A year after being diagnosed with hearing loss, twelve-year-old Rayne is doing her best to live a “normal” life and act like nothing has changed.
But her hearing keeps failing her. Even with hearing aids, she has trouble following conversations and hanging out with her friends the way she used to. Her grades are slipping, surfing is now a wipeout, and she can’t understand the lyrics of her favorite singer’s new songs. Rayne’s parents are pushing for her to get cochlear implants, which could restore her hearing—though she would hear sounds differently than she did before her hearing loss. Rayne isn't convinced the surgery for CIs is worth the risks and challenges. In fact, she's terrified of it. She begs her parents to consider other options, but they're not budging. With the surgery looming, Rayne sets off on a search for alternatives. Along the way, she discovers that “normal” can have many meanings—and that even though her ears may be broken, she is not.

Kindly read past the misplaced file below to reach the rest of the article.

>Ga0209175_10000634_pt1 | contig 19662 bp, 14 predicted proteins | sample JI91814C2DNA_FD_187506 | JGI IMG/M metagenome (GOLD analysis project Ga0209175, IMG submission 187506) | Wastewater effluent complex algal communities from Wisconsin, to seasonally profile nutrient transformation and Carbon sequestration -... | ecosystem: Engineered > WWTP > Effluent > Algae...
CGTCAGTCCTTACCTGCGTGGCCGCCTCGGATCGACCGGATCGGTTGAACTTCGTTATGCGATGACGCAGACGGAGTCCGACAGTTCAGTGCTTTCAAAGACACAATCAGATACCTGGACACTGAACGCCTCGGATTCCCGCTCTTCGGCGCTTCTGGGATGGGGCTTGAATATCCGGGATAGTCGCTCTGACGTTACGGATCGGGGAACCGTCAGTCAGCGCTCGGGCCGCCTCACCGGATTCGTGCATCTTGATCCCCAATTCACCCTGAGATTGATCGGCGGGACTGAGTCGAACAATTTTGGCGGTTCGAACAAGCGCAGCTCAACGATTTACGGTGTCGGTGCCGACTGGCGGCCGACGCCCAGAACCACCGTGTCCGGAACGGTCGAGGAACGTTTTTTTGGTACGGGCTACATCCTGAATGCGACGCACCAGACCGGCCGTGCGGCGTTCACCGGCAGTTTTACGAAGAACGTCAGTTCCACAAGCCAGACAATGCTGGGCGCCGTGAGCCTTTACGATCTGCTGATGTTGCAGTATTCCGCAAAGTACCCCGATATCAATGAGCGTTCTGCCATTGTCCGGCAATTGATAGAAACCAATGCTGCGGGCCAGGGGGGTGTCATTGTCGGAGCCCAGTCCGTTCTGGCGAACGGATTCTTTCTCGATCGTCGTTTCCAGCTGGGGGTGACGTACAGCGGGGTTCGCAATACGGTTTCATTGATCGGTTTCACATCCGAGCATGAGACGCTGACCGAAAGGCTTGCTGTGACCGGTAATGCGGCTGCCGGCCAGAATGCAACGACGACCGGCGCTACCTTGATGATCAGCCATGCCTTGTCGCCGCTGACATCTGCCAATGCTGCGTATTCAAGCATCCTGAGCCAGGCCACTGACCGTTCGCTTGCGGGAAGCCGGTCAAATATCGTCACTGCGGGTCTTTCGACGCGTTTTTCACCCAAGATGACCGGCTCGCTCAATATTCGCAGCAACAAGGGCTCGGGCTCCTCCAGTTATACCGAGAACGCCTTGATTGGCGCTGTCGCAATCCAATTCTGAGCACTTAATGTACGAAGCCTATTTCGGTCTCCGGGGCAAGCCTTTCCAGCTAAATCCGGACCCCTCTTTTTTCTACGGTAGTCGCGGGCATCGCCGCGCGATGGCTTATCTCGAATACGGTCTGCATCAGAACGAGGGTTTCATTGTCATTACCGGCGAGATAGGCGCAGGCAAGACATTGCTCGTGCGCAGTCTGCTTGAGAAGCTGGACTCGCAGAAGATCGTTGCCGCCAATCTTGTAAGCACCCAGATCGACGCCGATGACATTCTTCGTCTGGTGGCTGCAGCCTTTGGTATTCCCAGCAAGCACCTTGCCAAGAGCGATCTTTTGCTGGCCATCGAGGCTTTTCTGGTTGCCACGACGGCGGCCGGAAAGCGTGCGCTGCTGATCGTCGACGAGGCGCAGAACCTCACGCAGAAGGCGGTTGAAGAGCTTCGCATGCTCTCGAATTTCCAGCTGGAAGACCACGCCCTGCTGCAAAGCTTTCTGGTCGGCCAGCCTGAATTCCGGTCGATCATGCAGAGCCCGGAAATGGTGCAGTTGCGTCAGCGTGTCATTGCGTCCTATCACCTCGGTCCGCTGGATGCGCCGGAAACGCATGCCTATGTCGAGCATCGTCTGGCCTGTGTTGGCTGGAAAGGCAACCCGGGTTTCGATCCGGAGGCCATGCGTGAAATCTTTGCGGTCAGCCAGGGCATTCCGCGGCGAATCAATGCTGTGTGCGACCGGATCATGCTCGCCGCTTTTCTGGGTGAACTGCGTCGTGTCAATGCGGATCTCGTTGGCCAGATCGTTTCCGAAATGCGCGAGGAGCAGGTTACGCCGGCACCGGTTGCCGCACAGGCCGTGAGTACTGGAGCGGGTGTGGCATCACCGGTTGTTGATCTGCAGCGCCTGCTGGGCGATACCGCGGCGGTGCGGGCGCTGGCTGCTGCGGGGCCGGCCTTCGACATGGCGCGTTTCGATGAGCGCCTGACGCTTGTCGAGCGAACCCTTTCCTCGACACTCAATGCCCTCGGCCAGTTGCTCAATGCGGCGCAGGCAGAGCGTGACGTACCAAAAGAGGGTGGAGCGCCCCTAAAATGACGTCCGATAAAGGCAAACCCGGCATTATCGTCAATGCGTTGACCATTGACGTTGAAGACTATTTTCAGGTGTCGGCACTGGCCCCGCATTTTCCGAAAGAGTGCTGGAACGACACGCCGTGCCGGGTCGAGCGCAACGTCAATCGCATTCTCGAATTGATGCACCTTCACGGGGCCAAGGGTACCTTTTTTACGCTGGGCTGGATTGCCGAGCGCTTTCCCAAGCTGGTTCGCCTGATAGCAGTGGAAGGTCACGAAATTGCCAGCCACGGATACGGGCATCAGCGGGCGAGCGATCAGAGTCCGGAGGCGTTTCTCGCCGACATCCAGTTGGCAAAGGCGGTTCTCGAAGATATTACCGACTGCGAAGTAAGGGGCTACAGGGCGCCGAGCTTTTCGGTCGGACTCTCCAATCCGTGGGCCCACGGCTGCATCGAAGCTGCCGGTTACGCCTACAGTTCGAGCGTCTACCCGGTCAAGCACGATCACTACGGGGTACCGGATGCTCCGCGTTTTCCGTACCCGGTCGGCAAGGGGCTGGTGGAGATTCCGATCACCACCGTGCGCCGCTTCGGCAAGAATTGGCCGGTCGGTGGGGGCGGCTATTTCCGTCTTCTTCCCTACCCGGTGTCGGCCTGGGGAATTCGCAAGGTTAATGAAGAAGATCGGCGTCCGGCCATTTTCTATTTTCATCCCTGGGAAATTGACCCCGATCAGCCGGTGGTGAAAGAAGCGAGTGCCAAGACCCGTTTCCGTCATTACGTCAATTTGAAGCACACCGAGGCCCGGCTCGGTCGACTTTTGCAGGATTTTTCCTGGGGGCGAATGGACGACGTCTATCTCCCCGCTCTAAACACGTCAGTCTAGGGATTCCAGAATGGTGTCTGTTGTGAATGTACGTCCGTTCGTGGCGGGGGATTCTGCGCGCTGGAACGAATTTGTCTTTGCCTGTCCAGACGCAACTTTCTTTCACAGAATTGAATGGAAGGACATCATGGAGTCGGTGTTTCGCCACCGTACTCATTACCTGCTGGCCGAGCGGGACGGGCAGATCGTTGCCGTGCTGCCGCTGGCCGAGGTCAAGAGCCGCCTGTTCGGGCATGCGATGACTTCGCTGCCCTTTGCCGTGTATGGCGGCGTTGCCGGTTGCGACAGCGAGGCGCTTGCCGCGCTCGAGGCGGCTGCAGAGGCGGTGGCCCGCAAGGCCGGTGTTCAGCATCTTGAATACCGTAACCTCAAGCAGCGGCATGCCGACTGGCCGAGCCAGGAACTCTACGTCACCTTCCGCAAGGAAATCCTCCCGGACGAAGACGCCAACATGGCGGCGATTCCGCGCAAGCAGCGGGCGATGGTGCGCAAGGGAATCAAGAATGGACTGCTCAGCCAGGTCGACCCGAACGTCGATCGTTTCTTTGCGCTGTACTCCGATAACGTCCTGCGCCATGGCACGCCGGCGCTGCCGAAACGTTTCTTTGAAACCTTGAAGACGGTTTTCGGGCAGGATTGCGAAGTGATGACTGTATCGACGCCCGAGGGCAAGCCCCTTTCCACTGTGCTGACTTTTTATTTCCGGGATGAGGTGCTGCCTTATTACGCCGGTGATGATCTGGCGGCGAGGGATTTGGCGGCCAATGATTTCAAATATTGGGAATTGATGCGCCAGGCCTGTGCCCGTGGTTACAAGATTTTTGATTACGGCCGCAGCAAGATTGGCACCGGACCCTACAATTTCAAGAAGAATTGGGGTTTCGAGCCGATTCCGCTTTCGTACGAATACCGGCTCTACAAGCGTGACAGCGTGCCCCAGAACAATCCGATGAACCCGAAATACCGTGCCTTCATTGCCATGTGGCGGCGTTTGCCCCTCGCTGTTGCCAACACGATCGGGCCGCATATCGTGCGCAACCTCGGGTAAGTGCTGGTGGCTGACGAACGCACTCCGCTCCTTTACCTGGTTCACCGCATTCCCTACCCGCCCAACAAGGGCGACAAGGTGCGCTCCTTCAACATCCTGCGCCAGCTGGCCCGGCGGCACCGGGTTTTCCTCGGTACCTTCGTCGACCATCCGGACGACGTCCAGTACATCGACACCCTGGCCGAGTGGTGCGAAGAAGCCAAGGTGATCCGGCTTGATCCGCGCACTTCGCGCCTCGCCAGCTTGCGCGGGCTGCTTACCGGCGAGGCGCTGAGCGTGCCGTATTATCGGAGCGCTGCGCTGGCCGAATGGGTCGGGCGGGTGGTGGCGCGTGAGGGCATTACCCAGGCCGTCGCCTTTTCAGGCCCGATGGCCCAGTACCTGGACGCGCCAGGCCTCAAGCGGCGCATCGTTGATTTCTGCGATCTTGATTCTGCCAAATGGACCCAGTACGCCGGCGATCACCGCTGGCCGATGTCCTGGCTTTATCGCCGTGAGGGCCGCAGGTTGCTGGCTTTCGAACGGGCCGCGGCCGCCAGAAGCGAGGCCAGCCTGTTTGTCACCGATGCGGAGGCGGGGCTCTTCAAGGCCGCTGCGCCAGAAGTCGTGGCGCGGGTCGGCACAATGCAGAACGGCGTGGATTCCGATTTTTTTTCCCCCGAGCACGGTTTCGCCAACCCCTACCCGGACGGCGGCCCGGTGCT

"Asterisks replace unheard words of dialogue in this moving middle grade novel, based on the author's own life, that follows an adolescent girl's struggle with both progressive hearing loss and her parents' insistence that she get cochlear implants."—The New York Times Book Review "Rayne is a likable protagonist, and readers will root for her. An interesting story of a particular deaf experience."—Kirkus Reviews